The Jetsons originally ran on Sunday nights on ABC from September 23, 1962 to March 3, 1963. It was Hanna-Barbera’s space age counterpart to The Flintstones. A half-hour family sitcom projecting contemporary American culture and lifestyle into another time period. The Jetsons live in a futuristic utopia of elaborate robotic contraptions, aliens, holograms, and whimsical inventions. George Jetson (the father) works 3 hours a day and 3 days a week for his short, tyrannical boss named Mr. Cosmo Spacely, owner of the company Spacely Space Sprockets. Typical episodes involve Mr. Spacely firing and rehiring or promoting and demoting George Jetson.
Tom and Jerry centered on a never-ending rivalry between a housecat (Tom) and a mouse (Jerry) whose chases and battles often involved comic violence. Hanna and Barbera ultimately wrote and directed one hundred and fourteen Tom and Jerry cartoons at the MGM cartoon studio in Hollywood, California between 1940 and 1957, when the animation unit was closed. The original series is notable for having won the Academy Awards for Best Short Subject (Cartoons) seven times. Throughout the years, the term and title Tom and Jerry became practically synonymous with never-ending rivalry, as much as the related “cat and mouse fight” metaphor has.
Scooby-Doo, Where Are You! is the first incarnation of the long-running Hanna-Barbera Saturday morning cartoon Scooby-Doo. It premiered on September 13, 1969 at 10:30 a.m. EST and ran for two seasons on CBS as a half-hour long show. Scooby-Doo, Where Are You! was a breakaway hit for Hanna-Barbera and CBS, who quickly introduced similar cartoons to accompany Scooby-Doo: Josie and the Pussycats, The Pebbles and Bamm-Bamm Show, The Funky Phantom, Speed Buggy, Jabberjaw, and Captain Caveman and the Teen Angels. From episode to episode, the plot varied very little – with the “gang” breaking down near a haunted building, trying to find clues, eventually solving the puzzle, and heading off again. Despite this, the show was immensely popular – and beyond any doubt greater than the future series which included the annoying Scrappy Doo (Scooby’s nephew).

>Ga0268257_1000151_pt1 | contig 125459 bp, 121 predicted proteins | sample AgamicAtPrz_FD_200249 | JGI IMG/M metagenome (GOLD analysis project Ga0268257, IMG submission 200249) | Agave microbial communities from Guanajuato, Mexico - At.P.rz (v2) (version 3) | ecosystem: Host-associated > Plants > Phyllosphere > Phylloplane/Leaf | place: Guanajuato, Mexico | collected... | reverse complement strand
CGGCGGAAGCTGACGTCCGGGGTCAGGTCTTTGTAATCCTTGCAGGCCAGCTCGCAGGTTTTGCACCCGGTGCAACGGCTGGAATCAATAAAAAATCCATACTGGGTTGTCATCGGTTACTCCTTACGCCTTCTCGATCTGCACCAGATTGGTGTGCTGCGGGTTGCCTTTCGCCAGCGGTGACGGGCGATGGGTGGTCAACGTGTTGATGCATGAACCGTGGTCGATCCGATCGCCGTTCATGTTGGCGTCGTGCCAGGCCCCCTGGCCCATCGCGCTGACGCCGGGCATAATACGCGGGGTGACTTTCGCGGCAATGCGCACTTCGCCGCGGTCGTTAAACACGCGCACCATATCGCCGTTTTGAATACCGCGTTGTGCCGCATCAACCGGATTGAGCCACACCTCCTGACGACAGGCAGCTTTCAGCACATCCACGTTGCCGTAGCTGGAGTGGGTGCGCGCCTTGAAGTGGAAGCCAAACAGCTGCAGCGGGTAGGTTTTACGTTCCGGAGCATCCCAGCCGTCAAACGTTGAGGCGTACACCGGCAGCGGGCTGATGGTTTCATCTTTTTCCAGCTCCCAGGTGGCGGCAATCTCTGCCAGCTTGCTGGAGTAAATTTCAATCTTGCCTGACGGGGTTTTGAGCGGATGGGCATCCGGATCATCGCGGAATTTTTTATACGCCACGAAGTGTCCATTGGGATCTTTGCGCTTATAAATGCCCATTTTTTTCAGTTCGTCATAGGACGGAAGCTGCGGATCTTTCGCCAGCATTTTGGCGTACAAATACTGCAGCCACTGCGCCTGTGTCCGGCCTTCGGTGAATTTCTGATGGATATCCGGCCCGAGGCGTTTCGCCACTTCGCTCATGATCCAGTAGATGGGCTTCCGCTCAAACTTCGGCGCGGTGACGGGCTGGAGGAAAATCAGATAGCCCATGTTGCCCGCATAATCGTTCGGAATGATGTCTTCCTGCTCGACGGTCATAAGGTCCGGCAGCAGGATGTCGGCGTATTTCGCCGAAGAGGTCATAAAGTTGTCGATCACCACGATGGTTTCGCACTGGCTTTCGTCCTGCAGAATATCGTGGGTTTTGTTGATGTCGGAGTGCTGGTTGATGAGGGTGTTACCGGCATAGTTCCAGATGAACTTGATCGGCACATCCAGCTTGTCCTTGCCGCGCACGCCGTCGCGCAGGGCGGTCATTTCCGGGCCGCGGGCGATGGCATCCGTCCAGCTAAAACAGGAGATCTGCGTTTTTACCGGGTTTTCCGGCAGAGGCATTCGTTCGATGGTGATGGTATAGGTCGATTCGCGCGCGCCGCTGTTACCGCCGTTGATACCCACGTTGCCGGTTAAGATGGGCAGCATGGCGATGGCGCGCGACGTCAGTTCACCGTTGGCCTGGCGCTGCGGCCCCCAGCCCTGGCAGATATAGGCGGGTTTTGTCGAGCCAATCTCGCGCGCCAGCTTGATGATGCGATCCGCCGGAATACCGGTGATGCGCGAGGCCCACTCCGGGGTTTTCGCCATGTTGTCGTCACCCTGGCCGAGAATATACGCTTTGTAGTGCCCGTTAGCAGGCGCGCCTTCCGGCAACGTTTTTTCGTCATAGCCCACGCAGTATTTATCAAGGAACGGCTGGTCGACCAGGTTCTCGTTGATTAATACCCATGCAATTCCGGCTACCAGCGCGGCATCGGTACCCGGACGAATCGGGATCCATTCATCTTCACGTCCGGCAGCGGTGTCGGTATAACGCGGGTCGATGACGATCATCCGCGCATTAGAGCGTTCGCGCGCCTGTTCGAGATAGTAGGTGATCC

The Smurfs is a American cartoon series that aired on NBC from 1981 to 1990. Made by Hanna-Barbera, it is based on the Belgian comic series The Smurfs, created by Peyo, and aired for 256 episodes, with a total of 421 stories. The show became a major success for NBC, spawning spin-off television specials on an almost yearly basis. The Smurfs was nominated multiple times for Daytime Emmy awards, and won Outstanding Children’s Entertainment Series in 1982–1983. The Smurfs television show enjoyed continued success until 1990, when, after a decade of success, NBC cancelled it due to decreasing ratings.
The Flintstones is about a working class Stone Age man’s life with his family and his next door neighbor and best friend. This show played like a prehistoric Honeymooners and its popularity rested heavily on its consistently entertaining juxtaposition of modern-day concerns in the Stone Age setting. The first prime-time animated series geared for adults, the show originally aired from 1960 to 1966 on the ABC network. The show is an allegory to American society of the mid-20th century; in the Flintstones’ fantasy version of the past, dinosaurs, saber-toothed tigers, woolly mammoths, and other long extinct animals co-exist with barefoot cavemen, who use technology very similar to that of the mid-20th century, although made entirely from pre-industrial materials and largely powered through the use of various animals.
Notable Omissions: Top Cat, Captain Caveman, Space Ghost, Birdman, and the Snorks
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Contributor: JFrater, and astro